The court of appeal has recently confirmed that a director’s duties owed to their company are always paramount, and override the interests of the shareholder nominating them. In the particular case, Neath and Swansea rugby clubs had set up a joint venture company called Neath-Swansea Ospreys Limited (‘Ospreys’). Neath had nominated a director to its board. An owner of Neath rugby club alleged that the actions taken by the nominated director, while acting as a director of Osprey, breached his duties to his nominator, Neath. The court of appeal said that, when acting as a director of Osprey, the director’s legal duties were owed to Osprey, and he had to act accordingly. He owed no duty to the organisation that nominated him. So, if he believed a particular decision was in the best interests of Osprey, he had to support it, even if it was contrary to the interests of his nominator, Neath.
Where one child seems to have benefited disproportionately from a parent’s generosity, it can lead to allegations of undue influence from brothers and sisters who have lost out. A recent case shows how inequalities can be justified and how a parent can take steps to reduce such disputes after their death.
A son appointed as her attorney by his mother sold her house in 1993. However, she personally dealt with the solicitor handling the sale, including instructing him to pay the proceeds of the sale to her son.
The woman’s daughter claimed a share in the proceeds of sale. She said that her brother had used undue influence over their mother in order to get the entire sale proceeds.
There was no evidence of overt acts of improper pressure or coercion by the son, so the onus was on the daughter to present evidence that raised a presumption of undue influence.
Twofold test for presumption
A parent’s failure to treat their children equally is not, in itself, evidence of undue influence. Rather, she needed to show there was “a relationship of trust and confidence” between her mother and brother (that is, that there was some dependency of the mother on the son – for example, because she was older and relied on his judgment or acumen), and that the transaction itself “called for an explanation”.
Evidence from the solicitor who handled the sale was that the mother was aware of what she was doing, and the consequences. The effect had been explained to her, and she had understood. Further evidence also showed that she was a woman of strong character, and that she had not subsequently shown any remorse over the gift. There was no evidence of dependency.
The sum involved was substantial, and giving it to her son left the mother unable to afford a property of her own, so the transaction did call for some explanation. Significantly, however, evidence was also given that the mother was aware that her son had lent the daughter money for her business, which had subsequently failed. This provided a possible explanation for the transaction.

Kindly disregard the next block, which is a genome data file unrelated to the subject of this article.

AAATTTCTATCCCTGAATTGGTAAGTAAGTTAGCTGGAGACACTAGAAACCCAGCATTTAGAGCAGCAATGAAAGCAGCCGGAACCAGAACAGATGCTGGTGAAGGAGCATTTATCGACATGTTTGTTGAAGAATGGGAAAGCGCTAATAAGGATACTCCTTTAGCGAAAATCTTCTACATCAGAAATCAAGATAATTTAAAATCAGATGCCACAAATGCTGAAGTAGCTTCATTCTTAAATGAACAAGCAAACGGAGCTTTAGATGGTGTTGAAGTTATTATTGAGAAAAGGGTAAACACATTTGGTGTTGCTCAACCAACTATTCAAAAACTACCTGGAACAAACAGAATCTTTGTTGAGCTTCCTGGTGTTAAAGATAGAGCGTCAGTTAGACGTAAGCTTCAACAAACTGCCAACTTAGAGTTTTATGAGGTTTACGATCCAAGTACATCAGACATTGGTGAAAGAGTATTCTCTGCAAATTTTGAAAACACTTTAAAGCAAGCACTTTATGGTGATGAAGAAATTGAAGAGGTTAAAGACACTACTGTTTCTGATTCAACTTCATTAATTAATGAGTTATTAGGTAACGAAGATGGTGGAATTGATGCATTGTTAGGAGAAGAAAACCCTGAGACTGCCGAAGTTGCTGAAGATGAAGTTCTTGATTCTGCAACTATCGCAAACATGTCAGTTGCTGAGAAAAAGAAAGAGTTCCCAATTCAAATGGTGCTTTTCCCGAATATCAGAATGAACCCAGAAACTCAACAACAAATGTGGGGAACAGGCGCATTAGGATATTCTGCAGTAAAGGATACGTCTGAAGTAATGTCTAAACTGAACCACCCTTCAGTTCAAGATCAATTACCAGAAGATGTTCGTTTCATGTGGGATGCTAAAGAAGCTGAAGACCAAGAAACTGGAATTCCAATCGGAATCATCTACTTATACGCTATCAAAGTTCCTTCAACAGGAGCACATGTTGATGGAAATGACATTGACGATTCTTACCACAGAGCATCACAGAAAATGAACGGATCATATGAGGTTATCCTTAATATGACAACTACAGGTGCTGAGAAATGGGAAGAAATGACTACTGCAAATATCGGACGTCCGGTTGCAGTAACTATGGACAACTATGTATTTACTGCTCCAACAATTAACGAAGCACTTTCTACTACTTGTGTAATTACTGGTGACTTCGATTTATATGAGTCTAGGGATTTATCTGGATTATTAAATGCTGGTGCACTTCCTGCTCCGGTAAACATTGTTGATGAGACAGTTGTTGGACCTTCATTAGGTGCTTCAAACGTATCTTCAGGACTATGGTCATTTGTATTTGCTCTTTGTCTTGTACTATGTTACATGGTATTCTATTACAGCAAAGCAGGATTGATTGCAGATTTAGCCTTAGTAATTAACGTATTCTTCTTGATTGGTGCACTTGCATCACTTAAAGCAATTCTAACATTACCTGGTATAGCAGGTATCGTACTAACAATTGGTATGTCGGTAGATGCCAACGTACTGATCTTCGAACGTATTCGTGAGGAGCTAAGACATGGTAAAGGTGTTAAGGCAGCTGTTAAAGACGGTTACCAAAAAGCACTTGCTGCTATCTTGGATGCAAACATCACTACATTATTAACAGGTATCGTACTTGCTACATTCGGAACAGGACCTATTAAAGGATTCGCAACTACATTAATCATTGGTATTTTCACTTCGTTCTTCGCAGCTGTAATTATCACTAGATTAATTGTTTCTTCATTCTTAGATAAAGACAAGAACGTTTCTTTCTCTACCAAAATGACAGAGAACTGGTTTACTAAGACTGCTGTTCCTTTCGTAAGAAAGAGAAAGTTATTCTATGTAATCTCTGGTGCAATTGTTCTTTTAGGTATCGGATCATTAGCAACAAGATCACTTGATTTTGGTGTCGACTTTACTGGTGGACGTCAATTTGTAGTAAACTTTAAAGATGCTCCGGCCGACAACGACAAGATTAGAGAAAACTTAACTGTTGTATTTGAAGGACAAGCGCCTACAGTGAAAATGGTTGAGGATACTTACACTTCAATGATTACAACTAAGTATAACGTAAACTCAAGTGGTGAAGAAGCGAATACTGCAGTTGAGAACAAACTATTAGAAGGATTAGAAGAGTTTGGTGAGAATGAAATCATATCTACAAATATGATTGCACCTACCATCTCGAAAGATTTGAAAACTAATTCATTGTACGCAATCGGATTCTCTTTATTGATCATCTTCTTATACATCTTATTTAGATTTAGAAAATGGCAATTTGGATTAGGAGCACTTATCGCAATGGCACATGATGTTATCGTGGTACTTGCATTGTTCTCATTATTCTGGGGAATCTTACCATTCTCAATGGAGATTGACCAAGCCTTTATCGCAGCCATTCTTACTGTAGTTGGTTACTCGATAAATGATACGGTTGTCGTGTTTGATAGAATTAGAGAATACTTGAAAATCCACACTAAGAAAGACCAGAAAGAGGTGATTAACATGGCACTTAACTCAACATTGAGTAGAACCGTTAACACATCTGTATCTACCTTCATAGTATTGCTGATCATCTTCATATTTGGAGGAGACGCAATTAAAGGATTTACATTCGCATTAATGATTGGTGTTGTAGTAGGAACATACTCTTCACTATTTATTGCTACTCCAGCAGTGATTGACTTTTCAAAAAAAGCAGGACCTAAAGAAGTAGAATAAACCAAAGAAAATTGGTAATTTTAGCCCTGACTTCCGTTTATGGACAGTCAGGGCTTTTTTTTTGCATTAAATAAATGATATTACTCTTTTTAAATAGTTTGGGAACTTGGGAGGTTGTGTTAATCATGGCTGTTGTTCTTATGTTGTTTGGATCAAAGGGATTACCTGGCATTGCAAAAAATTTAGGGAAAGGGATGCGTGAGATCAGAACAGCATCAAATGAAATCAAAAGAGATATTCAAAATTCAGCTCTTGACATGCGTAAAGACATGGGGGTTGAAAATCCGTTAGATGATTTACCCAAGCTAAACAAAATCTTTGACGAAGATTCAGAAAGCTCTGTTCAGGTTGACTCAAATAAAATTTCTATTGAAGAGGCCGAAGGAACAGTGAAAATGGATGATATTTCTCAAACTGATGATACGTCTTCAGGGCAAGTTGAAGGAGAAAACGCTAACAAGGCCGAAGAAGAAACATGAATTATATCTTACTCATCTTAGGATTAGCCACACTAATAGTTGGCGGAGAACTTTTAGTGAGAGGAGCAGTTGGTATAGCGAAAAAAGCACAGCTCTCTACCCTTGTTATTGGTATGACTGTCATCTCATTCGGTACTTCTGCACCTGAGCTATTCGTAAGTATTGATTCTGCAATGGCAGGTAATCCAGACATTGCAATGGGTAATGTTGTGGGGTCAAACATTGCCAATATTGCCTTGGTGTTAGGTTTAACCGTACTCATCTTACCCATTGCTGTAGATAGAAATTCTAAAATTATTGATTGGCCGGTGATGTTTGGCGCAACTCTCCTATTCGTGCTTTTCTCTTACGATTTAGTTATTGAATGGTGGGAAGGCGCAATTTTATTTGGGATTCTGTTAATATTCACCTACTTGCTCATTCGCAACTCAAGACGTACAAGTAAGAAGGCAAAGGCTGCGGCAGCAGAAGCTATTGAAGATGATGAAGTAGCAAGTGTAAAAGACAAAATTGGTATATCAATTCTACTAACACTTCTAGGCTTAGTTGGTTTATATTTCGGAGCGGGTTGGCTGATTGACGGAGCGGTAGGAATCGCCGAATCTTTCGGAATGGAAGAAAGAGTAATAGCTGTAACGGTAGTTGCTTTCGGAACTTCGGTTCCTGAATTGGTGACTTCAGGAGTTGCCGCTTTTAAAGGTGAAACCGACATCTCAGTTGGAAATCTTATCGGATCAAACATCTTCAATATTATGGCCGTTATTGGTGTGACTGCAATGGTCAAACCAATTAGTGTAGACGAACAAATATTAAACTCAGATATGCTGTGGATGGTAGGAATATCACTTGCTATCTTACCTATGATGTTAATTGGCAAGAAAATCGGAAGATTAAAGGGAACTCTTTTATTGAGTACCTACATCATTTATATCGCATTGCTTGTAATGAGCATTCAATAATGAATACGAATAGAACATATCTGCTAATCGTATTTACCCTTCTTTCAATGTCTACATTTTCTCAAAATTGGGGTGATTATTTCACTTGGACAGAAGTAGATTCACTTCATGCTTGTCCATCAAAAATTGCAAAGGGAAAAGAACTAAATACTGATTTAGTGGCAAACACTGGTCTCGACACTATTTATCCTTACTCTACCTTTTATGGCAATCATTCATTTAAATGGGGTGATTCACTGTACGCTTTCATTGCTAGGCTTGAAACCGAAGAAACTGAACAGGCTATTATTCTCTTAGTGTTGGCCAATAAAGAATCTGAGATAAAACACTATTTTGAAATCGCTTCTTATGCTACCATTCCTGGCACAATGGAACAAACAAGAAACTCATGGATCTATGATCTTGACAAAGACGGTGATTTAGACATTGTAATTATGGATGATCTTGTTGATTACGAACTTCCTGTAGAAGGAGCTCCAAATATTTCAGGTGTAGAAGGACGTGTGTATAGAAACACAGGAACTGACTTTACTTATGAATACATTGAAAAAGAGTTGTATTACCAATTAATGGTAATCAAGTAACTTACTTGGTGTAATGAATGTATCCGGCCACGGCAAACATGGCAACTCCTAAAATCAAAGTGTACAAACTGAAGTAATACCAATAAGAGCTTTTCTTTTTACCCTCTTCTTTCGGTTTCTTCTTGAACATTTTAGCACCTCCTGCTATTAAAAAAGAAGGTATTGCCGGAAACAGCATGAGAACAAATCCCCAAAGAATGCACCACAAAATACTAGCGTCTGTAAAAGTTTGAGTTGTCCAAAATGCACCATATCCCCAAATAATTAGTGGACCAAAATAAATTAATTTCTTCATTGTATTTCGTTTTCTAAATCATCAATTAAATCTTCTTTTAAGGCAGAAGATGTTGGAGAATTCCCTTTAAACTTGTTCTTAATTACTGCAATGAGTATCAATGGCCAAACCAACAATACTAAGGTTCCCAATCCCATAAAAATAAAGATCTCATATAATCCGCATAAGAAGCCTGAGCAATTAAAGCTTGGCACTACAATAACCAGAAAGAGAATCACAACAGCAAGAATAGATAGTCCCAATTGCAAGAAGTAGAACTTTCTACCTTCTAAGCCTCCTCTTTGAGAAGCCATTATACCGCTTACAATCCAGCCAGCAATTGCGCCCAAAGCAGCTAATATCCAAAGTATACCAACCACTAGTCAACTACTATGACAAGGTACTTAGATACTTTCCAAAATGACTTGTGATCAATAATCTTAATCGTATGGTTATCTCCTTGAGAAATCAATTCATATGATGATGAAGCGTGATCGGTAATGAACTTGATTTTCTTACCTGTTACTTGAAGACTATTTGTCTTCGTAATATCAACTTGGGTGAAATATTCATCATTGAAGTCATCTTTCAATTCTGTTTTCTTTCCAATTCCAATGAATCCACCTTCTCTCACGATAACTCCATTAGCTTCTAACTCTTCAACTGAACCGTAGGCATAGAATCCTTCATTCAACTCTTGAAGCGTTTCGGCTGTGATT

Other common instances where parents may treat children unequally are where one child has already received money – for example, to help buy a house or pay for a course. Another is where one child has given up time or an opportunity to look after or help the parent. In these circumstances it is reasonable to reward them, at the expense of their siblings. Or the inequality may be a punishment for the child’s behaviour.
Overall, the court decided that there was no undue influence.
A parent making unequal provision for their children (or grandchildren) should state in writing – for example, in their will, or in a separate letter of guidance to executors:
Those contemplating marriage or civil partnership, and couples with an existing pre-nuptial agreement will take note of a recent Privy Council decision that, while pre-nuptial agreements continue to be of limited effect, agreements made after a marriage or civil ceremony can be valid and enforceable.
A recent case has highlighted that, while pre-nuptial agreements are still not legally binding (just a factor the court can take into account when deciding how to apportion assets), post-nuptial agreements are more likely to be enforceable.
A couple had entered into a pre-nuptial agreement on their wedding day. However, they varied the agreement twice – after they were married, which made the new terms a post-nuptial agreement.
They divorced a decade later. The husband argued his former wife should get £1.89m under the variations. The wife claimed £5.5m, and argued the variations should be disregarded as she was under unfair pressure when they were made.
The decision distinguished between pre-nuptial and post nuptial agreements. Post-nuptial agreements were made when the parties had already undertaken the obligations and responsibilities of marriage, so the couple concerned were making a contract regarding their life together. Such an agreement was enforceable provided that its purpose was not to try to oust the court’s jurisdiction. The court therefore took the view that the variations were valid and enforceable as they were made after the marriage.